Democracy in Indonesia has two things going for it this year—a new organization called Ayo Vote, which hopes to mobilize young people and get them to the polls, and a government sponsored website where voters can peruse the CVs of their potential representation.

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WeGov

Hadrian's Firewall: UK's New Internet Filter or Censor?

BY Wendy M. Grossman | Wednesday, January 22 2014

The UK Internet is getting its own Hadrian's Wall, an ancient fortification in Northern England (quisnovus/flickr)

"Hadrian's Firewall," the veteran journalist Guy Kewney called it in 2006, the first time I wrote about plans for UK-wide content blocking. The term is much more valid now: just before Christmas British ISPs turned on a system that requires subscribers to actively choose whether they want filtering that will block material in broad categories such as sex, alcohol, violence, and hate speech. In response, the Open Rights Group is gearing up to collect evidence of whether and how the filters work. Of particular concern to ORG is the problem of over-blocking with little redress available to site owners, as well as the dangers inherent in over-confidence in the technology. Read More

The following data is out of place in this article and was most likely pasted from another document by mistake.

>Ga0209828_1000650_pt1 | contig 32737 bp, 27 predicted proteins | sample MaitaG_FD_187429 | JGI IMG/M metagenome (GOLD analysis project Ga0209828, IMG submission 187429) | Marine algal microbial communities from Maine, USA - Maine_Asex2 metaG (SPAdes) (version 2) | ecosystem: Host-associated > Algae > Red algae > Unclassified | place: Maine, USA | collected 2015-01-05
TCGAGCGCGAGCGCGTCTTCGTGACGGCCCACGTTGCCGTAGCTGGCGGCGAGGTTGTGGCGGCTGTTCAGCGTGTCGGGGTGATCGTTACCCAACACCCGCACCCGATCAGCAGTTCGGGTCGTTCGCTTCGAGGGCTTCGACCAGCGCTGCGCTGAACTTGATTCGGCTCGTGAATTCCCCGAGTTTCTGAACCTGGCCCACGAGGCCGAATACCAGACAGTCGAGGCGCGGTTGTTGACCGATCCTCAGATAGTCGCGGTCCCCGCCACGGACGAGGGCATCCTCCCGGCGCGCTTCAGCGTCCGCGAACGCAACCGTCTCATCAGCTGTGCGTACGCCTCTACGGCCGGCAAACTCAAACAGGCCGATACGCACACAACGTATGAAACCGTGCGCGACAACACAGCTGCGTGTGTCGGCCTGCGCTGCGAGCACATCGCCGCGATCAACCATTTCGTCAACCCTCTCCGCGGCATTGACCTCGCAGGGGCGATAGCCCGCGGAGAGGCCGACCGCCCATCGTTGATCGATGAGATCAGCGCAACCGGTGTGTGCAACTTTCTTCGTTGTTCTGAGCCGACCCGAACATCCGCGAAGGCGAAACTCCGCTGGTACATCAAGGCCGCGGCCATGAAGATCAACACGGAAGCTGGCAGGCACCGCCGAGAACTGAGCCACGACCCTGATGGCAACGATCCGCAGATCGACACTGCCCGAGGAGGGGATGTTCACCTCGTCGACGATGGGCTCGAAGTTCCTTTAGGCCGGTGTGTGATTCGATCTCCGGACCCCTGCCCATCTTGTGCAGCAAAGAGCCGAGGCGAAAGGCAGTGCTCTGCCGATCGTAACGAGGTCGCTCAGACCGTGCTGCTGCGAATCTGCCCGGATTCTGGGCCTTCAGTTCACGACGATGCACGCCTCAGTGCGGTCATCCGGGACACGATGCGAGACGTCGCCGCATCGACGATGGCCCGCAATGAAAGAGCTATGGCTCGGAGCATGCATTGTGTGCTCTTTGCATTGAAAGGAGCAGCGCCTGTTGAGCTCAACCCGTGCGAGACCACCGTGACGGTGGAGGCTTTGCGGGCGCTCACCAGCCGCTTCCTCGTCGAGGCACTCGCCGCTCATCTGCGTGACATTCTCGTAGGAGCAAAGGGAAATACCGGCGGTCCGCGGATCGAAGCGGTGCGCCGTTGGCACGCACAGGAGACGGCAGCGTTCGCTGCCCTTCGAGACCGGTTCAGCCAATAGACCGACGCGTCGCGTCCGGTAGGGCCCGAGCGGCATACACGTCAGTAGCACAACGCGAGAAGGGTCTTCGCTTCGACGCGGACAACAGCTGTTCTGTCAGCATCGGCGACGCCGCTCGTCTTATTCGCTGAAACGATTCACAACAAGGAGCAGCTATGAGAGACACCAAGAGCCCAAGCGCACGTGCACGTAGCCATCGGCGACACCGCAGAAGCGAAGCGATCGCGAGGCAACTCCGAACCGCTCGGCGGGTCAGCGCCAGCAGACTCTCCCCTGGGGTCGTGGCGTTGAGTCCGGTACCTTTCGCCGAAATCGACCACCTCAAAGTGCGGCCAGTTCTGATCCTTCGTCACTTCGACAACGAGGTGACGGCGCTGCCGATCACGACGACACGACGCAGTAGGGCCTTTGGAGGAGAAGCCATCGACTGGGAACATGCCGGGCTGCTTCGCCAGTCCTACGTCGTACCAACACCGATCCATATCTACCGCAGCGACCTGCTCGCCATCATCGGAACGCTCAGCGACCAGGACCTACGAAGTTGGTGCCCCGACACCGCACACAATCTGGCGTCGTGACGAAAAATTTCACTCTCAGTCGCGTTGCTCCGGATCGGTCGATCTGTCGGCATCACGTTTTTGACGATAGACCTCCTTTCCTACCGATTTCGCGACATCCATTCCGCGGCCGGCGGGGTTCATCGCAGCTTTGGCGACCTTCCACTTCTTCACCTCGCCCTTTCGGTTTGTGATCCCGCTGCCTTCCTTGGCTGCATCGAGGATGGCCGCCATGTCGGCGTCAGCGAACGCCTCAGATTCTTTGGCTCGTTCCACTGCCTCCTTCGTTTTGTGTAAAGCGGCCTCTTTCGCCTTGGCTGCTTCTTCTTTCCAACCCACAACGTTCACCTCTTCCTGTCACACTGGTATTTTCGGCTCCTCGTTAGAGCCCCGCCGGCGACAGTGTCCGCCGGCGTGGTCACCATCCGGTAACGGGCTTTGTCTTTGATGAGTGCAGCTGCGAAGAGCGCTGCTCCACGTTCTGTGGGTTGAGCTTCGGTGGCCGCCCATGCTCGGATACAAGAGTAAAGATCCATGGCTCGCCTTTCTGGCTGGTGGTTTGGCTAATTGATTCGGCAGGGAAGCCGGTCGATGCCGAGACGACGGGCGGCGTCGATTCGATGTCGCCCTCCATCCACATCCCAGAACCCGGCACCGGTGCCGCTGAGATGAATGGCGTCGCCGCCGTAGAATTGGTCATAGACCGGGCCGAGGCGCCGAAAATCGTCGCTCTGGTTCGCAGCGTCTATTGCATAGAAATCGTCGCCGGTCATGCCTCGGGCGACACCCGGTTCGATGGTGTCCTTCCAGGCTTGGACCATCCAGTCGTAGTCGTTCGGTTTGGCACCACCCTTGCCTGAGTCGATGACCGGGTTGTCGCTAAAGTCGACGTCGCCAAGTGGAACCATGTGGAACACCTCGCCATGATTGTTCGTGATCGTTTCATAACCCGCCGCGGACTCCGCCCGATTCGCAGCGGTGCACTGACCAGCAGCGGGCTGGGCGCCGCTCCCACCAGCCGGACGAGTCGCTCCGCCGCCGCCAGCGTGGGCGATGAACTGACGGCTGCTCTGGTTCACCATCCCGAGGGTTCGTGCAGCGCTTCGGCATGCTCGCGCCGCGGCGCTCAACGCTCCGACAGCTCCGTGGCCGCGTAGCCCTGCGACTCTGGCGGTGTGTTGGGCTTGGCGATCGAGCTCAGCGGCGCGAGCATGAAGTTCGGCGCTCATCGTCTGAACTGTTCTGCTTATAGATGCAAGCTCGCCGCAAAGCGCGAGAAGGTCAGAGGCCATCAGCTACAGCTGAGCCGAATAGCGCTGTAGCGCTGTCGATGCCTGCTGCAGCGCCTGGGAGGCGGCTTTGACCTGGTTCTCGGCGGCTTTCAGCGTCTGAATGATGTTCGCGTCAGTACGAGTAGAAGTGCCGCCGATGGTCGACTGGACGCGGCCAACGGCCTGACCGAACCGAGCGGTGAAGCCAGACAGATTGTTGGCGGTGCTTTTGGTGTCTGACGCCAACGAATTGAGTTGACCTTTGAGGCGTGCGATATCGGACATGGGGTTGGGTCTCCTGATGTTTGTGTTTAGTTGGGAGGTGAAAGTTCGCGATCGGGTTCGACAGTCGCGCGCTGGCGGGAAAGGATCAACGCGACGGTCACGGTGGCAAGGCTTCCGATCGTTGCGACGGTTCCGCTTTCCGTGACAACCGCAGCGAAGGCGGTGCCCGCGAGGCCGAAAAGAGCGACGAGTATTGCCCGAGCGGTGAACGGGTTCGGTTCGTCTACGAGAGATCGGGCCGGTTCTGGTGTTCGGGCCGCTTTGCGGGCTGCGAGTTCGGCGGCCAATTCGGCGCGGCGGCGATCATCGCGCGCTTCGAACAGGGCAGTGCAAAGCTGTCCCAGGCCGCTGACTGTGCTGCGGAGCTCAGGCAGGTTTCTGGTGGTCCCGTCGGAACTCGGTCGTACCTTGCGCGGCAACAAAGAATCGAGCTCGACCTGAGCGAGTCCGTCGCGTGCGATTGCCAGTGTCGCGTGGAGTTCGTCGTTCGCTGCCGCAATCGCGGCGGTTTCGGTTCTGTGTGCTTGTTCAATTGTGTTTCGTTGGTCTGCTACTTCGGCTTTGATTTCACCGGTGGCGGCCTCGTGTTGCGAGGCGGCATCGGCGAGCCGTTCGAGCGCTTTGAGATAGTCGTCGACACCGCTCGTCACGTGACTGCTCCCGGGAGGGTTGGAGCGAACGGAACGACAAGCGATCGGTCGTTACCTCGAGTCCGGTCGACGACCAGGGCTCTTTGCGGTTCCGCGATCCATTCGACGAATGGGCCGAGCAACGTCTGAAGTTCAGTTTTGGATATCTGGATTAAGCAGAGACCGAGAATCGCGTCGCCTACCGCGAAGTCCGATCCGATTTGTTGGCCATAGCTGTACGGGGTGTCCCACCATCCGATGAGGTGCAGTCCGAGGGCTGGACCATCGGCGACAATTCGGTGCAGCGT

WeGov

In Kenya, Bloggers Say New Media Bill Makes Them Vulnerable to Prosecution

BY Neelam Verjee | Tuesday, January 21 2014

The new media law broadens the definition of "journalist" and gives courts authority to impose stiff fines (credit: CPJ)

Kenyan bloggers have sounded a warning that “draconian” media legislation introduced late last year among a storm of controversy could stifle the country’s vibrant online community. Bloggers and writers have expressed concerns about what they called “ambiguous” definitions of the term “journalist” and “journalism” in the Media Council of Kenya Bill 2013, saying that it marked the latest in a string of attempts to crack down on the country’s outspoken virtual community. Read More

WeGov

In Zambia, Power Struggle Between Gov't And Watchdog Escalates

BY Jessica McKenzie | Monday, January 20 2014

The Zambian government has just about had it with the independent, anonymous news site Zambian Watchdog. Their most recent offense? Publishing a draft constitution never before seen by the public. Mere hours after publication, Zambian authorities stated that they will pursue those responsible for “libelous, defamatory, treasonous and seditious statements and bring them to book.”